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The Science of Smoke

Smoke is what makes BBQ, BBQ. It’s what separates gas grills and crockpots from the true form of the American cuisine we all love. Smoke is just as important as any sauce or rub. Used correctly it is the salt and pepper of BBQ adding that layer of flavor that can only be created with wood fire. (Liquid Smoke is not BBQ)

A common misconception is that a smoker should “smoke,” and by that, I mean billow out a thick cloud of smoke. In reality a thick cloud of white smoke is due to a fire that isn’t getting enough oxygen and doesn’t have proper airflow. It will produce a bitter taste on your food and a numbing to your tongue, due to the creation of creosote.

Black smoke is normally due to a dirty smoker, burning grease is probably the number one cause. Black smoke will leave a layer of soot on your food. So make sure to clean your smoker before you start your cook.

There is a fine line between the amount of wood used, the amount of oxygen and the size of the smoker. Getting all of these right to maintain a steady low temperature and creating the perfect smoke is the great art of BBQ.

Every successful Pitmaster I’ve met, and famous BBQ joint I’ve visited, have one thing in common: Thin Blue SmokeA clean burning fire will produce soft puffs of smoke that have a blue tint to them and are almost invisible. This smoke over the course of a long cook will give you the best flavor and color.Thin Blue Smoke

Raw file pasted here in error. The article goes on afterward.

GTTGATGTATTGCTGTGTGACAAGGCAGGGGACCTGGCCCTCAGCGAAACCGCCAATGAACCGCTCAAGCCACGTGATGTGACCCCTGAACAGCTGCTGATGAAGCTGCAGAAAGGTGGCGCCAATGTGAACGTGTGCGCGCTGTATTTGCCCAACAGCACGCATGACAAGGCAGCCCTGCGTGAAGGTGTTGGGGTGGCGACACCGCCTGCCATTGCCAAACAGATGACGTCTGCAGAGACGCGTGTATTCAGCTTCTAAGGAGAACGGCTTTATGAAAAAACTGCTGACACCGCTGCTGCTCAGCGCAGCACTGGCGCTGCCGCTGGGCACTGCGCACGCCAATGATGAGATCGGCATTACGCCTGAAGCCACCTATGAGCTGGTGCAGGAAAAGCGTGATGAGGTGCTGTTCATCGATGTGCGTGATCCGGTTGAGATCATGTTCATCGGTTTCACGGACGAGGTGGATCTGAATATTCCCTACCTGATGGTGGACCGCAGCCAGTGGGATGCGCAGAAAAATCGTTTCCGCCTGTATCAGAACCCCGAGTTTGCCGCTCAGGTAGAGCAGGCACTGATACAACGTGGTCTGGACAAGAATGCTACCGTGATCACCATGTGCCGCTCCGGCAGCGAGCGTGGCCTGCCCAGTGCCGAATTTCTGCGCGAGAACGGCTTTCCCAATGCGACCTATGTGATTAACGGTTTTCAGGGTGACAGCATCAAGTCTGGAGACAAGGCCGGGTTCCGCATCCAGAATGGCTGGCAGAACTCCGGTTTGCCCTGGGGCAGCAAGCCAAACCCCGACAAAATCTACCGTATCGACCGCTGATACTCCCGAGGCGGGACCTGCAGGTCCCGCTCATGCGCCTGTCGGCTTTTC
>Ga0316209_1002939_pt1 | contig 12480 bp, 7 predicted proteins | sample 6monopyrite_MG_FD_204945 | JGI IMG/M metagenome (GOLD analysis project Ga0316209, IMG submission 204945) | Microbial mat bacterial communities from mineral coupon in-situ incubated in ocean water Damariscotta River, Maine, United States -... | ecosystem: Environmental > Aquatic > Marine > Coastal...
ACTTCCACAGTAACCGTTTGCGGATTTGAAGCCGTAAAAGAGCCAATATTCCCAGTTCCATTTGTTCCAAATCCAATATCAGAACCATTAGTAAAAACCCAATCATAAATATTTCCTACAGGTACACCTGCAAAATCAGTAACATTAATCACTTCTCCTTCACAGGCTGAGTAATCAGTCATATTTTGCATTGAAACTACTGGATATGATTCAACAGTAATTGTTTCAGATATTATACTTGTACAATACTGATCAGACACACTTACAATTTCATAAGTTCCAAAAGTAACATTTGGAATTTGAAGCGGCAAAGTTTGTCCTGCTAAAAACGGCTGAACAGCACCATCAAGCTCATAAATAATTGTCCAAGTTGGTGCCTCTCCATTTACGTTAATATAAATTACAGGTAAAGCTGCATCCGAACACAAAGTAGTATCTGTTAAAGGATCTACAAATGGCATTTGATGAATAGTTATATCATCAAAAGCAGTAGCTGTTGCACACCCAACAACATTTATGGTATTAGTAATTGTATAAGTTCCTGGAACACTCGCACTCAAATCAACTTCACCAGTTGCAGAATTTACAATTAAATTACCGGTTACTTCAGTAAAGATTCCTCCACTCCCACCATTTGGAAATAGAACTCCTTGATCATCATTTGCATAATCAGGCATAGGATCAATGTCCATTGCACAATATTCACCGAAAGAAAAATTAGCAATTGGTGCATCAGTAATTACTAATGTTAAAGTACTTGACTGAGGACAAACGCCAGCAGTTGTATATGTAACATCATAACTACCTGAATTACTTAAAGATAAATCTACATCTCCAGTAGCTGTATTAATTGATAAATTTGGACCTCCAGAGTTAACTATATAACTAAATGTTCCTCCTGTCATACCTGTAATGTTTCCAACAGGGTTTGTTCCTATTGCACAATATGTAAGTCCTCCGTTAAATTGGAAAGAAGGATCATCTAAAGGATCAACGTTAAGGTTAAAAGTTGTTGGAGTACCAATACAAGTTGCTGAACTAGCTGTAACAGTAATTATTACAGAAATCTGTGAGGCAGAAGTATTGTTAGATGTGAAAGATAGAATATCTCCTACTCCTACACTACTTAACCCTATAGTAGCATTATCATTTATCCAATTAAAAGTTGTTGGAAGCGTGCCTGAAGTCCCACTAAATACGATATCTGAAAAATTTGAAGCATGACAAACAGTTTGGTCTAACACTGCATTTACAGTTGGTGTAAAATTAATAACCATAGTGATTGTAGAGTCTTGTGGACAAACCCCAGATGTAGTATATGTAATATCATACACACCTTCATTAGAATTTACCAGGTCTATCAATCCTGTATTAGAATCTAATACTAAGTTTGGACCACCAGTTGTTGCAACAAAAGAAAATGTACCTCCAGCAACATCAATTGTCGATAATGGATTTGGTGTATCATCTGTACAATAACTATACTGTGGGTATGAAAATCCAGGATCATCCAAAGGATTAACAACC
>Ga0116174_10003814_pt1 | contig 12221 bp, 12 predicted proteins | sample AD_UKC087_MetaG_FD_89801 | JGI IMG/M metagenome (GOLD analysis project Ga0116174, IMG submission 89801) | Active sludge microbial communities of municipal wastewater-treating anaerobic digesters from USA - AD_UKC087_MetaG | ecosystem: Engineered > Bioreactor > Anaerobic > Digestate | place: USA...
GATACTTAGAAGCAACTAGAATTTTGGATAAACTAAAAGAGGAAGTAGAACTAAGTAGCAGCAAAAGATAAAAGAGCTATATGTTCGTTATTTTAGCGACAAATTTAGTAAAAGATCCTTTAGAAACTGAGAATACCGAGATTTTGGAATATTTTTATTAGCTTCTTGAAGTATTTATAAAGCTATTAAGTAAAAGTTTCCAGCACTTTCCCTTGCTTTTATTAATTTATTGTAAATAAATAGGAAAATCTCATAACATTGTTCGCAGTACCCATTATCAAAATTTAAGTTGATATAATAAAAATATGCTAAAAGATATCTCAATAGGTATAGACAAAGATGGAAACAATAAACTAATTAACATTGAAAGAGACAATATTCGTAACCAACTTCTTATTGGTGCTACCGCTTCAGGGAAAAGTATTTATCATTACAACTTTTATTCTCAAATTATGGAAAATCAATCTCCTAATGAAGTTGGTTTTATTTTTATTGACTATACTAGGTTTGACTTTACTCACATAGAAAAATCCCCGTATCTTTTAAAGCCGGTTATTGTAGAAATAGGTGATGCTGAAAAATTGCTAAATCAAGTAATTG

Smoke is made up of many compounds and the color of smoke is due to the size of those particles, blue smoke having the smallest and black being the largest. Some of the noted compounds are guaiacol and syringol which produce the familiar smoke flavor. Nitrogen oxide and Carbon monoxide create the smoke ring not by turning the outside of the meat pink but by actually protecting the outside of the meat from browning. Smoke Ring

My personal BBQ adventure started with a stick burner smoker and learning how to create this magic smoke consistently, but let me tell you after staying up all night managing fires, it starts to wear on you. When I first got ahold of our Green Mountain Grill I was really impressed, thin blue smoke was there with a push of a button. No more long nights adjusting air dampers and adding logs to the fire. And the convection happening inside the cook chamber actually created a deeper red smoke ring than I had been use to.

There are many other topics on smoke to talk about including flavor profiles and it’s ability to preserve, but I think each of those deserve their own posts. If you have any questions or thoughts on the subject please leave them in the comments below. And make sure to subscribe.



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